(E) Ages 12-15, (F) Ages 15-18, (G) Ages 16 and up, Book Reviews, Historical Fiction, Mystery, Romance, Teen/Adult
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The Pearl Thief by Elizabeth Wein

The Pearl Thief is a prequel to the award-winning Code Name Verity, but it lacks the same sophistication and character development.

The Pearl Thief by Elizabeth Wein. Disney-Hyperion, 2017. 336 pages. 

  • Reading Level: Teen, ages 12-15
  • Recommended For: Teens (not officially “recommended”–note the cautions below)

The Pearl Thief is a prequel to Code Name Verity and Rose Under Fire. Readers meet Julie as a teenager, recovering from a serious blow to the head (literally). Like many teens, Julie is eager to prove herself, is keenly aware of the romantic potential in any situation, and has a flair for drama. Someone has stolen the priceless family pearls, and Julie is determined to figure out who while she is stuck in the old family estate in Scotland for the summer. Code Name Verity fans will be interested to discover the identity of Queenie and learn a bit more about Julie herself.

Unfortunately, The Pearl Thief lacks the same punch we find in both Code Name Verity and Rose Under Fire. The plot meanders a bit, the characters engage in actions that sometimes seem incongruous–particularly for the time period, and the book is too long. I might overlook these issues were the previous two books not such outstanding examples of teen literature. One of the central themes in this volume concerns Julie’s coming-of-age. Her sexual explorations are just as much a part of this coming-of-age as is her growing understanding of the types of people in the world. Wein gives Julie the freedom to love and experiment with both boys (including a much older man) and girls (including her new best friend). In some scenes, young girls are roughly treated in a sexual manner (not outright rape, but the scenes are uncomfortable). The Pearl Thief targets a younger teen audience than Code Name Verity and Rose Under Fire, which makes these scenes potentially more troubling to the younger readers. In general, The Pearl Thief lacks some of the sophistication and complexity that made the earlier novels exemplary. All in all, I would recommend simply reading Code Name Verity and Rose Under Fire and skipping The Pearl Thief. Wein’s usual talents are not on display in quite the same way in The Pearl Thief, and her inclusion of Julie’s sexual explorations puts a different spin on the relationships we see in Code Name Verity and Rose Under Fire. Women can have true friends who operate the way the girls do in the earlier volumes without a prior sexual attraction to one another, and there is no evidence in the earlier volumes that assumes this history between the friends.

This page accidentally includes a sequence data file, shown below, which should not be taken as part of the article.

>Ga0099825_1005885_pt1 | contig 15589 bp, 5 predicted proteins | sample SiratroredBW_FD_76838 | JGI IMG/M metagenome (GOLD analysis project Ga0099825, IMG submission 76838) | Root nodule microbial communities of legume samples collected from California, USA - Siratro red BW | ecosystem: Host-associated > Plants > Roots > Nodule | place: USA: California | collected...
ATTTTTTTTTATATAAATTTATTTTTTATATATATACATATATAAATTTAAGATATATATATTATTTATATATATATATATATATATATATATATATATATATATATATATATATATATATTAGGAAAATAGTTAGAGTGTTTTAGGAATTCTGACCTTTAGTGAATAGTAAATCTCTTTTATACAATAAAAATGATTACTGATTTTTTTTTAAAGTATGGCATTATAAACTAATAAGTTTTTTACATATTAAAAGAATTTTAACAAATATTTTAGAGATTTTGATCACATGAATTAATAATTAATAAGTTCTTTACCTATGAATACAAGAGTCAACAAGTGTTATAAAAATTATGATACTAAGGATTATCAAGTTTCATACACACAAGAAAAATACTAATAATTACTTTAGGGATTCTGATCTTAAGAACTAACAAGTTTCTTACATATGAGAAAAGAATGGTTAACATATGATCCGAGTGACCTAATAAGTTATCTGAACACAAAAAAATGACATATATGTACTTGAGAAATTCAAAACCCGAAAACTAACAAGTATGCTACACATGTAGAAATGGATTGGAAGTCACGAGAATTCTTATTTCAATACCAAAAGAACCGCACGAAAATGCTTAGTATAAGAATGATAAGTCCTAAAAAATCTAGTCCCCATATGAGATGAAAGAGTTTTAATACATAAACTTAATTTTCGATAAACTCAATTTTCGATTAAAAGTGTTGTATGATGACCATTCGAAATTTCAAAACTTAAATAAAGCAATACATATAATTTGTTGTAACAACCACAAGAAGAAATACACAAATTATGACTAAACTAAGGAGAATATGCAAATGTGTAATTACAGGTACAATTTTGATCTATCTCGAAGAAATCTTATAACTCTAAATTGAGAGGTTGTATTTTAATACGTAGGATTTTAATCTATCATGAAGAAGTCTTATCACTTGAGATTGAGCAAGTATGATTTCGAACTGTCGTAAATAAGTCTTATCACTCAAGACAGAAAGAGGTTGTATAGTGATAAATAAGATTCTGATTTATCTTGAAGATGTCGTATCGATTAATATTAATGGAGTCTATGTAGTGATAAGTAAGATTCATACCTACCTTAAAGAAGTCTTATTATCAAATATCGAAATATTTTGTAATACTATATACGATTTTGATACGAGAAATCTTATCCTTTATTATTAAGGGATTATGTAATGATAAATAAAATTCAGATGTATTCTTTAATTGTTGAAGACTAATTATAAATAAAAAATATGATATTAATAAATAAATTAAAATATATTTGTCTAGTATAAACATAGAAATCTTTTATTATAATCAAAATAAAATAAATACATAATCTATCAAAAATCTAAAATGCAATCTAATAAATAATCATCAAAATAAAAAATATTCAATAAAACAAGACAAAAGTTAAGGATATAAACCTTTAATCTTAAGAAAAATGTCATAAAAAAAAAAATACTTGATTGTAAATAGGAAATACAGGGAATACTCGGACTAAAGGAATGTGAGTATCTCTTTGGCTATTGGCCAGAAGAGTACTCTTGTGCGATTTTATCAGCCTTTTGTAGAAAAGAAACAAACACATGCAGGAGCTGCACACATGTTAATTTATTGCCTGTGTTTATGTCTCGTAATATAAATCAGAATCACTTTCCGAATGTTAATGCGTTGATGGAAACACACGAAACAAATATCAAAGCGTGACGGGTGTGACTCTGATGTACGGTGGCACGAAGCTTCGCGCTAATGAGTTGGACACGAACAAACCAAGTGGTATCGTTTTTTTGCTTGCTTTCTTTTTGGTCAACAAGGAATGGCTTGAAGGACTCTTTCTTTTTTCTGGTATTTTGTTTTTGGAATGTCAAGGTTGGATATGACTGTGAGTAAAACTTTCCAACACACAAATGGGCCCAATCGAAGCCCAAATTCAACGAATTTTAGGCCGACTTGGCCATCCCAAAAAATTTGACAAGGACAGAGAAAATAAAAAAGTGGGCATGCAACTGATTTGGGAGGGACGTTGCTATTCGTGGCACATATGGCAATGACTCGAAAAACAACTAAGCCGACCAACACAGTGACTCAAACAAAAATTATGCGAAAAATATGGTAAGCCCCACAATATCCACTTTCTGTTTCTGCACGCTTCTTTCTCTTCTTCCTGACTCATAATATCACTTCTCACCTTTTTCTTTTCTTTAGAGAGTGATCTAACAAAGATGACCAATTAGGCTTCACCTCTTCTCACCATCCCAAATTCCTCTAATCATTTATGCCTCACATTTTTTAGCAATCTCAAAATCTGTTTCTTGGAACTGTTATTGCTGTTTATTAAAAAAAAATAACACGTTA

Cautions: Sexuality (see above paragraph)

Overall Rating: 3

  • Artistic Rating: 3.5
  • Worldview/Moral Rating: 2.5

I received a free advance copy via Netgalley in return for an honest review.

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1 Comment

  1. Heather says

    I am so disappointed that this author felt she had to take up the pen of political correctness. Thank you for the review and warning. I think I will just reread Code Name Verity.

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